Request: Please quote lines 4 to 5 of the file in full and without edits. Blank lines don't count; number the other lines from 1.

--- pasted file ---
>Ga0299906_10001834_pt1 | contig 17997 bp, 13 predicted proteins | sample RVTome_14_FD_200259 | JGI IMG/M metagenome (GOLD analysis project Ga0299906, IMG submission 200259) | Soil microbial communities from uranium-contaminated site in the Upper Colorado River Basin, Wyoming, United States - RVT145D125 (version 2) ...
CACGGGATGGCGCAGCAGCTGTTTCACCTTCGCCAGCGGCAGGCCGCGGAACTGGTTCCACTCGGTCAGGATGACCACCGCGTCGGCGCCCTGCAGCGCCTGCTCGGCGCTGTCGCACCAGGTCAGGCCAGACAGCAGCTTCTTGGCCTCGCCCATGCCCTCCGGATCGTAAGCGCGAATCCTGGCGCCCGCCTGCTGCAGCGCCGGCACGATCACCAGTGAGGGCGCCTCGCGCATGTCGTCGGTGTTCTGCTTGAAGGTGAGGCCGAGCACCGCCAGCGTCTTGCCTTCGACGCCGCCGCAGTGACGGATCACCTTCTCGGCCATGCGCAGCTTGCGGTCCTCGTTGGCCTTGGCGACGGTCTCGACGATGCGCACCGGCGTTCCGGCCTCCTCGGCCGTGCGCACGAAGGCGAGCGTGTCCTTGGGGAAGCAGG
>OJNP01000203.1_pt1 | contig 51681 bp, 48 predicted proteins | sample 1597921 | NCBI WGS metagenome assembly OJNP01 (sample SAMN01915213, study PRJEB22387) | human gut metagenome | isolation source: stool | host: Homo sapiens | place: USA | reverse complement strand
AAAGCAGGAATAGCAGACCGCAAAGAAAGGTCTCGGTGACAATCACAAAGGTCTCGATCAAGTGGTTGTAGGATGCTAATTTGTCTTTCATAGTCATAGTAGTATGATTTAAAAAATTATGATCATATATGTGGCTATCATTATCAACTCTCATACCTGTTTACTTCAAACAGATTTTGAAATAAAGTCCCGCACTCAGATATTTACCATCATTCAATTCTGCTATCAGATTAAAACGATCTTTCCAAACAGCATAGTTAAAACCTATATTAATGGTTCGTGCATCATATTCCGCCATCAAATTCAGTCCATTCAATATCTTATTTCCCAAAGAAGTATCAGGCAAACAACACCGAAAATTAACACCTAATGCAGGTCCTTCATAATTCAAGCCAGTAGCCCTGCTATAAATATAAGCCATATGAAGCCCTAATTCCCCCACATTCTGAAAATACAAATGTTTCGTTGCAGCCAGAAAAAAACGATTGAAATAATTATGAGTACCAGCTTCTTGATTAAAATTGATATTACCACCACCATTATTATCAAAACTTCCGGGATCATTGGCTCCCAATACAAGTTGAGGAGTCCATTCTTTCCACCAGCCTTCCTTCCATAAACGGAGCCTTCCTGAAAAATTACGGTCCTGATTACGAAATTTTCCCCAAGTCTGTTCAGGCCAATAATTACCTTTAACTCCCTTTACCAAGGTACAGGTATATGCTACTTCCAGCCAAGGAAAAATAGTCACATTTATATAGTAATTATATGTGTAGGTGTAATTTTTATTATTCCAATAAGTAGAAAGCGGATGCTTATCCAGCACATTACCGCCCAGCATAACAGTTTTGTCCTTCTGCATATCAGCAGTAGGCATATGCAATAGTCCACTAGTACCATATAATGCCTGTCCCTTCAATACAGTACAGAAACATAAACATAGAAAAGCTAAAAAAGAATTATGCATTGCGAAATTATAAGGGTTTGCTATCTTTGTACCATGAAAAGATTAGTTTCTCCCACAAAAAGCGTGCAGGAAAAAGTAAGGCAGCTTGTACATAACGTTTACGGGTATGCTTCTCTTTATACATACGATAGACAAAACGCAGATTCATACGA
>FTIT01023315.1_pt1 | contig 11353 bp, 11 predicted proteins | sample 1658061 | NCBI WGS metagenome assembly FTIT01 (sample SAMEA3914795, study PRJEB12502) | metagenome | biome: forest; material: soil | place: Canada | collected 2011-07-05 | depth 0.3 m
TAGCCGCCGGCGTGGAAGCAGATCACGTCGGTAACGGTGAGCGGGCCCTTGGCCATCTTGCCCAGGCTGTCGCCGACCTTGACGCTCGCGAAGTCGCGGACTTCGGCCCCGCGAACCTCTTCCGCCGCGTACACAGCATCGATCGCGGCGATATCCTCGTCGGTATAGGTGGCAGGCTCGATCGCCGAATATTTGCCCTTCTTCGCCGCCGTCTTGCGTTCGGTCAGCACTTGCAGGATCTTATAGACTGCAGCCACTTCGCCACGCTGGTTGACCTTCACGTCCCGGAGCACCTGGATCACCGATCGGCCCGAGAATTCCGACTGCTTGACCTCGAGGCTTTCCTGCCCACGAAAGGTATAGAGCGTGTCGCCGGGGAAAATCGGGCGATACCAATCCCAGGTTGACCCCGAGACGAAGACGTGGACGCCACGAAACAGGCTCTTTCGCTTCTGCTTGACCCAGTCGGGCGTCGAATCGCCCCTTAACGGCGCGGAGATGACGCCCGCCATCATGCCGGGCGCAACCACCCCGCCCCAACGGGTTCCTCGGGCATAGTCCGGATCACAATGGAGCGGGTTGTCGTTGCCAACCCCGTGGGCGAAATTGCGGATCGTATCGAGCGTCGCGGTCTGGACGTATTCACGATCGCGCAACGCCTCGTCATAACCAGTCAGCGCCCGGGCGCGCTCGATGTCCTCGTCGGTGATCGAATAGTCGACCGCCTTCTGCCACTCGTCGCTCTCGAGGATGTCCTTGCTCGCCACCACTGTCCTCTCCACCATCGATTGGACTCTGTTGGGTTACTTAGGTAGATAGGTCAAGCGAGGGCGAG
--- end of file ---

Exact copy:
AAAGCAGGAATAGCAGACCGCAAAGAAAGGTCTCGGTGACAATCACAAAGGTCTCGATCAAGTGGTTGTAGGATGCTAATTTGTCTTTCATAGTCATAGTAGTATGATTTAAAAAATTATGATCATATATGTGGCTATCATTATCAACTCTCATACCTGTTTACTTCAAACAGATTTTGAAATAAAGTCCCGCACTCAGATATTTACCATCATTCAATTCTGCTATCAGATTAAAACGATCTTTCCAAACAGCATAGTTAAAACCTATATTAATGGTTCGTGCATCATATTCCGCCATCAAATTCAGTCCATTCAATATCTTATTTCCCAAAGAAGTATCAGGCAAACAACACCGAAAATTAACACCTAATGCAGGTCCTTCATAATTCAAGCCAGTAGCCCTGCTATAAATATAAGCCATATGAAGCCCTAATTCCCCCACATTCTGAAAATACAAATGTTTCGTTGCAGCCAGAAAAAAACGATTGAAATAATTATGAGTACCAGCTTCTTGATTAAAATTGATATTACCACCACCATTATTATCAAAACTTCCGGGATCATTGGCTCCCAATACAAGTTGAGGAGTCCATTCTTTCCACCAGCCTTCCTTCCATAAACGGAGCCTTCCTGAAAAATTACGGTCCTGATTACGAAATTTTCCCCAAGTCTGTTCAGGCCAATAATTACCTTTAACTCCCTTTACCAAGGTACAGGTATATGCTACTTCCAGCCAAGGAAAAATAGTCACATTTATATAGTAATTATATGTGTAGGTGTAATTTTTATTATTCCAATAAGTAGAAAGCGGATGCTTATCCAGCACATTACCGCCCAGCATAACAGTTTTGTCCTTCTGCATATCAGCAGTAGGCATATGCAATAGTCCACTAGTACCATATAATGCCTGTCCCTTCAATACAGTACAGAAACATAAACATAGAAAAGCTAAAAAAGAATTATGCATTGCGAAATTATAAGGGTTTGCTATCTTTGTACCATGAAAAGATTAGTTTCTCCCACAAAAAGCGTGCAGGAAAAAGTAAGGCAGCTTGTACATAACGTTTACGGGTATGCTTCTCTTTATACATACGATAGACAAAACGCAGATTCATACGA
>FTIT01023315.1_pt1 | contig 11353 bp, 11 predicted proteins | sample 1658061 | NCBI WGS metagenome assembly FTIT01 (sample SAMEA3914795, study PRJEB12502) | metagenome | biome: forest; material: soil | place: Canada | collected 2011-07-05 | depth 0.3 m